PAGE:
While it’s possible to do so many “commercial treks” in Nepal, with all basic and necessary amenities provided, I enjoyed a fascinating trek that doesn’t require too much preparation, strong physical abilities or a lot of money. I’m talking about the Rara-Phoksundo trek, which is an astonishing stroll through virgin Nepali nature.
Upon my arrival to Rara, I opted to stay in a local guesthouse and quickly began to explore the environment. My lodging was very close to the Murma Top view point (3692 m). After just a 20 minute stroll, I encountered a jaw-dropping view right down to the lake.
Walking clockwise around Rara, you find a local village that has been converted into a resort, a hotel and the Rara Park headquarters, where you should pay your entry fee if you haven’t done it at the Tourist Service Center in Kathmandu. Park officials allow you to pitch a tent free of charge in camping areas, where you can also use the toilets and shower rooms. You can either eat in local guesthouses or buy a food at the hotel.
On the trek to Phoksundo, we usually walked about 20-25 km per day. The daily schedule was usually the same: I woke up at 5 a.m. and my friend an hour later; we hit the road without breakfast, and after 2-3 hours found a local tea shop for a bite. During the heat of the day we took at least two hours for lunch, then in the evening reached a guesthouse to eat dinner and spend the night.
There were two especially beautiful view points on the way to Jumla: at Ghurchi Lagna near the Rara Park entrance, and at Khali Lagna, before descending to the town of Jumla. We stayed for a night in this town, where we picked up bags of cheap apples and walnuts to snack on.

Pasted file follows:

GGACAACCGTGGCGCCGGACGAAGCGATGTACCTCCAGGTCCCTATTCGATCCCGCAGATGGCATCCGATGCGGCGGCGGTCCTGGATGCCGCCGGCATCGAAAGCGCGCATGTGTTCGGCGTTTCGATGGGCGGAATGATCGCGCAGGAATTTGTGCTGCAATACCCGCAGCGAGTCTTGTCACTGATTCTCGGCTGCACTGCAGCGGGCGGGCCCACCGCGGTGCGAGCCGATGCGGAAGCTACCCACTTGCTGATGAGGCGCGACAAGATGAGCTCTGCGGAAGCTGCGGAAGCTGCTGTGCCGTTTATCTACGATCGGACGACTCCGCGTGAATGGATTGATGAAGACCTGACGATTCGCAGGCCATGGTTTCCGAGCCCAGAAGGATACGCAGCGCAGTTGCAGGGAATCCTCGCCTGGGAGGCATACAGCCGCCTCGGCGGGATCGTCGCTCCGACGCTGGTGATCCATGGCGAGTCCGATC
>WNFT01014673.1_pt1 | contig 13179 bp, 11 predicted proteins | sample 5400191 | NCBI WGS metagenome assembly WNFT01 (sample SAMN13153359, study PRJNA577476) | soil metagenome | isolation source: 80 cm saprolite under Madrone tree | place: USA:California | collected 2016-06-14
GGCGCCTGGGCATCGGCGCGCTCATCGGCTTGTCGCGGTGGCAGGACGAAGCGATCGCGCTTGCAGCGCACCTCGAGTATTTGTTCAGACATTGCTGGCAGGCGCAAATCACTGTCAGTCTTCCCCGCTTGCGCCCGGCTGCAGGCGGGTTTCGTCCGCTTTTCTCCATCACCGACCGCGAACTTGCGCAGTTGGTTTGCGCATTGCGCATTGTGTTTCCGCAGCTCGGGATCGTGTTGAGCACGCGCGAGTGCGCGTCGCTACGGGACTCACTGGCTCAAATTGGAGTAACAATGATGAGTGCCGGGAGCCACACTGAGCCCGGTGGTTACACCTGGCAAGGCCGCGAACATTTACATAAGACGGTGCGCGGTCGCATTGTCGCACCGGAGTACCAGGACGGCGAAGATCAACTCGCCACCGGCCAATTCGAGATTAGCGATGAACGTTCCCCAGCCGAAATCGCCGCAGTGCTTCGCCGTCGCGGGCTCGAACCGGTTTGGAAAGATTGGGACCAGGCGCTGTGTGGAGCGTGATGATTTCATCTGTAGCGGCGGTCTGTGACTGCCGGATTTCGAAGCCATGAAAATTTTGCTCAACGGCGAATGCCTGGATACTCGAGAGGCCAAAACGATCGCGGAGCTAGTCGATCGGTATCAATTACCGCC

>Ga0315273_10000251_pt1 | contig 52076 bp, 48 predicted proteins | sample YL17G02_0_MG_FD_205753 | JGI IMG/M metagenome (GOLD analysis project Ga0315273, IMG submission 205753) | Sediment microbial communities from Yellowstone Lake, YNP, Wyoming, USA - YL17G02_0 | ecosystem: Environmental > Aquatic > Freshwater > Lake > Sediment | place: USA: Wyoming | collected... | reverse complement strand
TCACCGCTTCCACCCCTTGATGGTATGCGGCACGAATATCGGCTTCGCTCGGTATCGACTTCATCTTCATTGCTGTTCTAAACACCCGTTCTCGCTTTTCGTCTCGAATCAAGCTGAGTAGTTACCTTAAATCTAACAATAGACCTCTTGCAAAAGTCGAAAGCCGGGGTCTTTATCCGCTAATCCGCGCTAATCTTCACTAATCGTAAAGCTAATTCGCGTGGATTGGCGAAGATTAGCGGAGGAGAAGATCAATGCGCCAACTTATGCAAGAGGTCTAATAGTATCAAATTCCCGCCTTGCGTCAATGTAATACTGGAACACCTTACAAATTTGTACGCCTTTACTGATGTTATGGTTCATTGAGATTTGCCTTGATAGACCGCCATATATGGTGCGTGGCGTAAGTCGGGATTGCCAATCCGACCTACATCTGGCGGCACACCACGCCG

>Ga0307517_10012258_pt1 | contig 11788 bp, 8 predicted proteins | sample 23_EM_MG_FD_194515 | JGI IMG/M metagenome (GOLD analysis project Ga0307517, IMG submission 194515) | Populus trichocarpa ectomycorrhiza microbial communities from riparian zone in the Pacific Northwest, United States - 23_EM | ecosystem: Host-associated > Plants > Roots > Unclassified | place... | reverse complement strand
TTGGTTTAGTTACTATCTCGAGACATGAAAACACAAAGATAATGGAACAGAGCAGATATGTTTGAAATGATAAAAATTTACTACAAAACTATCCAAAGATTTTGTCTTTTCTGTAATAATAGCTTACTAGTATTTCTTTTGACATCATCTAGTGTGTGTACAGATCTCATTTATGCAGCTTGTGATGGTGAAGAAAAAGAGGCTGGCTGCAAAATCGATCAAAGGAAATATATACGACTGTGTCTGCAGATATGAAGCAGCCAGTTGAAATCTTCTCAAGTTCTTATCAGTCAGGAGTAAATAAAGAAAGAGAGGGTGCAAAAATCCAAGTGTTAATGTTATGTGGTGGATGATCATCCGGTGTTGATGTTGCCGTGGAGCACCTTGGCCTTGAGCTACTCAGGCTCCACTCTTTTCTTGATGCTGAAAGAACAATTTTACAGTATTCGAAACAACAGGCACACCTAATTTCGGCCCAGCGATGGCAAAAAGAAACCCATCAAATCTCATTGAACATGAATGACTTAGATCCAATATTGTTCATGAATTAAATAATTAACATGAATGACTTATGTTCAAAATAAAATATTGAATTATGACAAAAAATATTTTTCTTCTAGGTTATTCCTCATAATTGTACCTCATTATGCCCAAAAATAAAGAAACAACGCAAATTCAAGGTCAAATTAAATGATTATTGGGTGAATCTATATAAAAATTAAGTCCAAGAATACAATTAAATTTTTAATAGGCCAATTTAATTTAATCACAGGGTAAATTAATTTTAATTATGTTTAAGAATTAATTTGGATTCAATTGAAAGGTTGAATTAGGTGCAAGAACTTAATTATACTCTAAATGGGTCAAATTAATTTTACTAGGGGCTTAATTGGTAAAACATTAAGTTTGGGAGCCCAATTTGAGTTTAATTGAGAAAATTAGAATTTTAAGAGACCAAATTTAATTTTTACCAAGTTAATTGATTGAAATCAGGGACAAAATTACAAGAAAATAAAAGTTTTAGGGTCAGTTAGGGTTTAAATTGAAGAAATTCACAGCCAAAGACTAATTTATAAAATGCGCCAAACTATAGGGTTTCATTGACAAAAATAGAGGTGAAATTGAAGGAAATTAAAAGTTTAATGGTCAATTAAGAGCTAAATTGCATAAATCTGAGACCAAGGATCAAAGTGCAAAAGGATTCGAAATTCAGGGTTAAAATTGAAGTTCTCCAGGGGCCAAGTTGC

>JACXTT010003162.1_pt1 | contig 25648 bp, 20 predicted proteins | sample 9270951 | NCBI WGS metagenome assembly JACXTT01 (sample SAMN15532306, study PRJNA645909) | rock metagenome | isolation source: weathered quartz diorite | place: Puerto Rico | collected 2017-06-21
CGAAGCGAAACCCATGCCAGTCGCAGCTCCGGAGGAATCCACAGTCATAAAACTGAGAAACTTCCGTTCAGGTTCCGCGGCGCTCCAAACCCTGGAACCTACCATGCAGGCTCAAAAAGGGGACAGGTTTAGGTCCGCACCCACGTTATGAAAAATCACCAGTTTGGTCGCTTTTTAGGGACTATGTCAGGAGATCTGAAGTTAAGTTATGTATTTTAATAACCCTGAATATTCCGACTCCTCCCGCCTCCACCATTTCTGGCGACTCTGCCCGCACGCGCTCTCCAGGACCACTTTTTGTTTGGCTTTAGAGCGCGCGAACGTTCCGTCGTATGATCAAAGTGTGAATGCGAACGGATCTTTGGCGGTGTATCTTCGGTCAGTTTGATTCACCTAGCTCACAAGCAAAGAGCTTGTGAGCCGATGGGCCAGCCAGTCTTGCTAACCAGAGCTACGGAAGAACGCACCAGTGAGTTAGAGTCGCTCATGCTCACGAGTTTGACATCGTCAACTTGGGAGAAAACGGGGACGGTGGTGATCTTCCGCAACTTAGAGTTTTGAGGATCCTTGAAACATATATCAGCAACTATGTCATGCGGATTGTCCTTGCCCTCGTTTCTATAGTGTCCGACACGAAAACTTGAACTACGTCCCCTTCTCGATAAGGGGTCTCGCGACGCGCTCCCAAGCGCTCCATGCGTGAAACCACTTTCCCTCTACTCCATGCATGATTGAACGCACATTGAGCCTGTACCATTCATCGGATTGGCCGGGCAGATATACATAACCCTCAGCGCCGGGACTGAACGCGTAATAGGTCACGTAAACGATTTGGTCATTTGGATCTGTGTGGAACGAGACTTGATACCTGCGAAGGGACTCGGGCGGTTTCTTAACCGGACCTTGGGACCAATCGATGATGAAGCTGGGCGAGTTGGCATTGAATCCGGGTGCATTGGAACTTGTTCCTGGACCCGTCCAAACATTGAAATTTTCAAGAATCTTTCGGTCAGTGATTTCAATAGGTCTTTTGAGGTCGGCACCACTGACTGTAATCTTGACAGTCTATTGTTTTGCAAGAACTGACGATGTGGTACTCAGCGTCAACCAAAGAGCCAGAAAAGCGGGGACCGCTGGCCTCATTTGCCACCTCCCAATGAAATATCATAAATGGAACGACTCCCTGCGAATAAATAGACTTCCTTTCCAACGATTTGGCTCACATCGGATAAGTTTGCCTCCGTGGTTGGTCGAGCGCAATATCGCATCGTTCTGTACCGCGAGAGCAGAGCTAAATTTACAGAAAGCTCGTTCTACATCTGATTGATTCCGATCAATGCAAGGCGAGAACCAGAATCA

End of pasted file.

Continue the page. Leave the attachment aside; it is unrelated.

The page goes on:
From Jumla, our goal was to reach Maure Lagna (3894 m) in two days. It was interesting that the further east from Jumla we travelled, the more we noticed the presence of Buddhist culture, and less of Hindu.
The wide flat-roofed clay dwellings on the terraced green slopes of Mugu changed to single square-shaped houses made of stone and topped with a gable roof. The prayer flags on these roofs fluttered as symbolic sails of the Buddhist faith. Strange carved pillars with the faces of men stood on village crossroads, at the entrance to houses and even on the roofs. In a day of walking, we were slowly submerged in an entirely different culture.
After a night on a Maure path we descended to Kaigaon, a big village with a Buddhist temple. This point was a symbolic threshold before the way to Kagmara La, the highest point of our trek (5115 m).
That night we stayed in Kaigaon, and then descended to Pungmo village the next day, where we saw the sandy high-altitude desert change again into lush green slopes. The environment became very different from that of Mugu. Mountains with snowy white hats, covered in glaciers, came into sight. The wind also changed: the smooth breaths of Mugu turned into the humid gusts of Dolpa.
The next day we saw our second lake. Phoksundo is a wide stretch of blue water in between grey rocks. The closer you come to it, the more surreal it seems, like a photoshopped picture! My brain struggled to comprehend the scene, which looked like something from a science fiction environment.
We spent two full days in the Phoksundo camping area, made two short walks along both sides of the lake, but were too exhausted to reach Phoksundo Khola camp (the way to Upper Dolpa).
We spent two days walking back to Juphal Airport, where we had to wait several days for our flight to Nepalgunj. This is because in October, rain clouds travelled over from Lower Dolpo, preventing flights. But finally, a 35 minute flight took us back from the wonderland of the Rara-Phoksundo trek to the ‘real’ world of roads, cars, shops and electricity.
Article by Alex Kotovenko.